A high school maths teacher in Australia who recently visited China has found a novel way to keep his students engaged while he sits in self-imposed quarantine over concerns that he visited a country with high concentrations of the new coronavirus. He’s conducting his class through videochat while sitting 8 kilometres away in his own home.
The teacher, Victor Sun, told Australia’s ABC News that he was recently visiting family in Shanghai for the Lunar New Year and got back to Darwin, Australia on Friday. The Australian government has set up quarantine areas for people being evacuated from Hubei province, the epicentre of the coronavirus outbreak, but people coming from other parts of China have been advised to self-quarantine for 14 days.
“Overall I think it’s going well, so far, with their behaviour,” Sun told ABC News, remarking on the students he’s overseeing. “My students are still interacting and engaging with the virtual classroom.”
The younger students seem to be the most engaged with the new set-up, according to Sun, while older students don’t really care about the tech side of things and want to simply get their work done.
“We don’t want students to fall behind,” Sun said while adding that kids in 11th and 12th grades have some big standardised tests coming up.
Sun’s school, St. John’s Catholic College, is using a laptop, a $200 webcam and an account with Zoom video conferencing. The class also has a microphone that can be passed around the room for kids to ask questions, showing just how simple it can be to set up what’s called “distance learning” here in the year 2020—something that has been a dream of the future for almost 100 years.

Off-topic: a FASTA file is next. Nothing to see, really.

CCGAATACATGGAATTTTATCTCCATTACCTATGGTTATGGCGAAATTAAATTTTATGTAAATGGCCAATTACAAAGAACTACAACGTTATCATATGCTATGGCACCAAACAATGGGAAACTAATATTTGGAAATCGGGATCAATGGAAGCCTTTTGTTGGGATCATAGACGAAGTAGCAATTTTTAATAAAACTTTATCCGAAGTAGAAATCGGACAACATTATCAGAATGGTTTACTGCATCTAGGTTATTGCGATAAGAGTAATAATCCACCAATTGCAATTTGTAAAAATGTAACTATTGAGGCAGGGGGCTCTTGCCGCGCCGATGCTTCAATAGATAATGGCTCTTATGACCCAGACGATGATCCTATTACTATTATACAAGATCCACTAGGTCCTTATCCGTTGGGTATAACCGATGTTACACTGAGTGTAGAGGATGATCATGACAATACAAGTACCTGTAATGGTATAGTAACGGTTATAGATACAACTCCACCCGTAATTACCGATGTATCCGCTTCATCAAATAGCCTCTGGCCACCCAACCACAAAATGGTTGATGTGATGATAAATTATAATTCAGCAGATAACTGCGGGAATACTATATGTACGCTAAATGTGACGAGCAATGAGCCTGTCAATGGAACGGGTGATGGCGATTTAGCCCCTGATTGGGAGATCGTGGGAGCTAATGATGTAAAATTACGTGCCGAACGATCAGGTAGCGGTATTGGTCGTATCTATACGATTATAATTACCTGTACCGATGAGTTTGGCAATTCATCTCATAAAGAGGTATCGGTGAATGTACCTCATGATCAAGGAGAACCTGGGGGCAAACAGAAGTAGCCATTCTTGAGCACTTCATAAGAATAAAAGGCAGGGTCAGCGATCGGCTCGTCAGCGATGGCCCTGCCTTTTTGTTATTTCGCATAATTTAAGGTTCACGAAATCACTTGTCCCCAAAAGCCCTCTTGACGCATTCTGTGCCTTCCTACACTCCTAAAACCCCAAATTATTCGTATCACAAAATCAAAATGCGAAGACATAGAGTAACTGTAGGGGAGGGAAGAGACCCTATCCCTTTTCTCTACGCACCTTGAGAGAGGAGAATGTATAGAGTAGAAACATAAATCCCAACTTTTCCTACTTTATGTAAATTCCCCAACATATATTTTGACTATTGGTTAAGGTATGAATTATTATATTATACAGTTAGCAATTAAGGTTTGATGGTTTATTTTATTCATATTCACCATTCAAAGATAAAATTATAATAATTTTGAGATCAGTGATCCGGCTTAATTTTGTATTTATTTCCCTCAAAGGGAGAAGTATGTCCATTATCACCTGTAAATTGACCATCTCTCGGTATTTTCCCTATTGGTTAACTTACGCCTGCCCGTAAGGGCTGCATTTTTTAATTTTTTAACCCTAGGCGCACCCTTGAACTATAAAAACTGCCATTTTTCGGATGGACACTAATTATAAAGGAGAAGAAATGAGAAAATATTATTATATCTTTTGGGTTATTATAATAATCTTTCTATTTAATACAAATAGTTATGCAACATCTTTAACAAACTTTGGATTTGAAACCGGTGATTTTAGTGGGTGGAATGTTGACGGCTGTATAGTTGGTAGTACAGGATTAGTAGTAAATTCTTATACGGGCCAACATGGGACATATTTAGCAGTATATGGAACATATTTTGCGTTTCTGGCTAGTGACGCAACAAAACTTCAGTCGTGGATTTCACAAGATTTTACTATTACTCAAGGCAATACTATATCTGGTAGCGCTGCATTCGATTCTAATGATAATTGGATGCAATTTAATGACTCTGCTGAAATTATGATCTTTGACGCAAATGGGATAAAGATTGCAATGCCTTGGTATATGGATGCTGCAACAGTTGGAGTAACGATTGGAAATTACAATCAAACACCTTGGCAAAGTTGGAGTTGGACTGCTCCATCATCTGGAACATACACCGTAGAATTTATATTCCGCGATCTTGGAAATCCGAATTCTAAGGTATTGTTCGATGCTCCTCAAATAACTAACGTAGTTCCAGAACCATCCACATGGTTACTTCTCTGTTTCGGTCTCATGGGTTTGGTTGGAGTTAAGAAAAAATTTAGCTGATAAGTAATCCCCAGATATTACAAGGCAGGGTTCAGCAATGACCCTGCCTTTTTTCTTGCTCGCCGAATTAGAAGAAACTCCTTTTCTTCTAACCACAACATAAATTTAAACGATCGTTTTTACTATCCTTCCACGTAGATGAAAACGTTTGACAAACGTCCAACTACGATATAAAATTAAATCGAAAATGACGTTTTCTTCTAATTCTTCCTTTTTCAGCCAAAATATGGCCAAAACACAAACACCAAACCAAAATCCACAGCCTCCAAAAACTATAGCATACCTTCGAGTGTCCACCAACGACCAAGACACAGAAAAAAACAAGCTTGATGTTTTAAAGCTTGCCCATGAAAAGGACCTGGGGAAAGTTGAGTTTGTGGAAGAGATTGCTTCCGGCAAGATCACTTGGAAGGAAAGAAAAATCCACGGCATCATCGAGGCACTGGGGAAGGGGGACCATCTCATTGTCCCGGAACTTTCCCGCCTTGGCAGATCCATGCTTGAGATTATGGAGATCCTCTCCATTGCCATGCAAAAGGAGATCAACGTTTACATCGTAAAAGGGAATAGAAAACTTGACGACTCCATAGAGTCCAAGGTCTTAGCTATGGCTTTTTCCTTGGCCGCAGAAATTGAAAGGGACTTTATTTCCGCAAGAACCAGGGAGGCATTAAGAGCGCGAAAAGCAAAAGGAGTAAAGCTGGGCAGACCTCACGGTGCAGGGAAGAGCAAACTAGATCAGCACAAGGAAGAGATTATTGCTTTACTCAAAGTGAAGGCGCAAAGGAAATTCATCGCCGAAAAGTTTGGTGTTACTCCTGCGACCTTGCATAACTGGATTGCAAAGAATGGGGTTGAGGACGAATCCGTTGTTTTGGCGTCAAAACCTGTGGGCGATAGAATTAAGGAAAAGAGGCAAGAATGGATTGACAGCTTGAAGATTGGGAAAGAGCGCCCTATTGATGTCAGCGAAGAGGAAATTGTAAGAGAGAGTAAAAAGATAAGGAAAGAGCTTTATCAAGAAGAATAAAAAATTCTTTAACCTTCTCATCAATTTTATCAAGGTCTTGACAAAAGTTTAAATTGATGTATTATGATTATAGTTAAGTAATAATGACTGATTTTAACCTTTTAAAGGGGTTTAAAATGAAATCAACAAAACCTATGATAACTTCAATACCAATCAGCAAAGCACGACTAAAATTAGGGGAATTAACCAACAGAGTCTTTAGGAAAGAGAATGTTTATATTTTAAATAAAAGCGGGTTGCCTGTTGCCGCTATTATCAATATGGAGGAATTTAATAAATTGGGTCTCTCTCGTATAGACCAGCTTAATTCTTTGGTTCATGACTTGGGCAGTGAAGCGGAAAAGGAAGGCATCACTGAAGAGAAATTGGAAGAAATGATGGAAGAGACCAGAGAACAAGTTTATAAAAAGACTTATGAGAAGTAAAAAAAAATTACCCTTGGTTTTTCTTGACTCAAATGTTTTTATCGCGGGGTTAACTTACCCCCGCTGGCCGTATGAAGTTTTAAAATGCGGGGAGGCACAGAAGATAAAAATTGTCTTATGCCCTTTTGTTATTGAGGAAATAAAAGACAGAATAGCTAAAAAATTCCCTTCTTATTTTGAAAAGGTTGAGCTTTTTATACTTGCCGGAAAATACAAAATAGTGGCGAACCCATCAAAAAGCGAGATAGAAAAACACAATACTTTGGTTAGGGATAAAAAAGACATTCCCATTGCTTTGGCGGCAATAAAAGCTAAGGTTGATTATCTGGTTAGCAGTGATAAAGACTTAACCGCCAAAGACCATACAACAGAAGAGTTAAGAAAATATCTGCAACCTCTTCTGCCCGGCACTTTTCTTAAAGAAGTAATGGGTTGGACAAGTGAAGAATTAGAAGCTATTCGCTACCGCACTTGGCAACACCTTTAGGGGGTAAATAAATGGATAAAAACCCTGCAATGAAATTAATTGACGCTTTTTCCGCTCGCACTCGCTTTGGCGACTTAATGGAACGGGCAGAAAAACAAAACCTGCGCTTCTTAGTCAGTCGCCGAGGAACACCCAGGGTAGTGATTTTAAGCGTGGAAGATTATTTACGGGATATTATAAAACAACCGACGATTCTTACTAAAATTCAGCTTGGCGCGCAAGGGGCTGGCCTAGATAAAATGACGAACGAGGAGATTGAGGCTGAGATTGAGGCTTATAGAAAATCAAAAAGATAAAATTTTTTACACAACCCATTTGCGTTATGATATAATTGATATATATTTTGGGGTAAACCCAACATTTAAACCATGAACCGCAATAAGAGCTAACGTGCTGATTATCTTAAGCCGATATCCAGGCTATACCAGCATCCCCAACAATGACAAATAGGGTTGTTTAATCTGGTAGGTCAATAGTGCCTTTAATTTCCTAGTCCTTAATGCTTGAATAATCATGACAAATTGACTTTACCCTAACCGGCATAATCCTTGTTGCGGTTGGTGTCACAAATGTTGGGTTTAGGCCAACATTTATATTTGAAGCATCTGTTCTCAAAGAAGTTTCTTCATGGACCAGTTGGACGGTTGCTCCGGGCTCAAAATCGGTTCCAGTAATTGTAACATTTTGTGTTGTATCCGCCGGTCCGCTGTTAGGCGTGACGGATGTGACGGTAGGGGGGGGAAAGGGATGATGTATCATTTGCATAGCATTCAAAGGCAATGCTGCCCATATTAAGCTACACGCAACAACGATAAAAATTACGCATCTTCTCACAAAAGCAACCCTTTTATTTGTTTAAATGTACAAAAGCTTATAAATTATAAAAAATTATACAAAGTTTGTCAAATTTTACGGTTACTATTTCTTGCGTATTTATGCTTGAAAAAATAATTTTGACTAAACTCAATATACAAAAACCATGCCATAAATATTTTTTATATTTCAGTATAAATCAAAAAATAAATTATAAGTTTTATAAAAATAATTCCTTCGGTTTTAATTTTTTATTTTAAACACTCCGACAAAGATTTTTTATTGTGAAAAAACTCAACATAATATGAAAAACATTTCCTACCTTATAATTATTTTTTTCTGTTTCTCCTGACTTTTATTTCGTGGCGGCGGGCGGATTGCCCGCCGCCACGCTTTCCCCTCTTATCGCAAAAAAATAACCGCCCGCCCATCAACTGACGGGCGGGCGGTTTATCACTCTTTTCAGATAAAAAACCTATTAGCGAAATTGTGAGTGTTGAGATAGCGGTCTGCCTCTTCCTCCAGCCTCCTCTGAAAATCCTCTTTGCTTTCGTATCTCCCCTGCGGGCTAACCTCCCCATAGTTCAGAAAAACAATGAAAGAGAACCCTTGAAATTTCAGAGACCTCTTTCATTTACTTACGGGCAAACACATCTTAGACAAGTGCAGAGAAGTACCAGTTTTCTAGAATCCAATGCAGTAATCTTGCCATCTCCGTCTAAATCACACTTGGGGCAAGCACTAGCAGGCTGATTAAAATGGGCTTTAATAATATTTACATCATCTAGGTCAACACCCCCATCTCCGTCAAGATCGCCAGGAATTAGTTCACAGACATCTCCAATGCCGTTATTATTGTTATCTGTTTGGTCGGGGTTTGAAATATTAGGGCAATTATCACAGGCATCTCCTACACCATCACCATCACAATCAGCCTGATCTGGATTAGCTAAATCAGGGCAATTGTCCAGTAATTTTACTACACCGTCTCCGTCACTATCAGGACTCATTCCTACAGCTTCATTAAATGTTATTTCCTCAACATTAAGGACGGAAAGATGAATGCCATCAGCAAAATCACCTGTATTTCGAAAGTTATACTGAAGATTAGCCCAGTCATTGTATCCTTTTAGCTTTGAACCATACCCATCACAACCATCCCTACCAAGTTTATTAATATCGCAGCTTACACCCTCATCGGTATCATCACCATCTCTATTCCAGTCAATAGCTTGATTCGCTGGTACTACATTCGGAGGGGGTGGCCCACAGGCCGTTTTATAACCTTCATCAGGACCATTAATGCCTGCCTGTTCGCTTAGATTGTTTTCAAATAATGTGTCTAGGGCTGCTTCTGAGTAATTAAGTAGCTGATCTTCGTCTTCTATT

The coronavirus has killed at least 565 people and sickened over 28,000 more, leading to a low-level panic around the globe that this new disease could kill thousands if left unchecked. But people are adjusting and employing technology wherever they can to make sure that infection from the new coronavirus remains rare, relatively speaking.
And educators in China, at the centre of the epidemic, are increasingly turning to technological solutions so that students don’t fall behind. Over 50 million people are on lockdown, the largest public health quarantine in history, and in-person classes have been delayed in many parts of the country.
Many teachers in China explain that they have no other choice but to teach online, given the new reality. And if the new coronavirus continues to spread, other countries around the world should be getting prepared.
High-tech learning from anywhere has been the dream of tomorrow for more than a century, with radio of the 1920s, TVs of the 1930s, computerised desks of the 1950s, gigantic home screens of the 1960s, robot teachers of the 1970s, videophones of the 1980s, and internet-connected classroom of the 1990s.
But the kind of distance learning that we’re seeing in Australia could quickly become the norm everywhere around the globe if public health authorities don’t get this virus under control.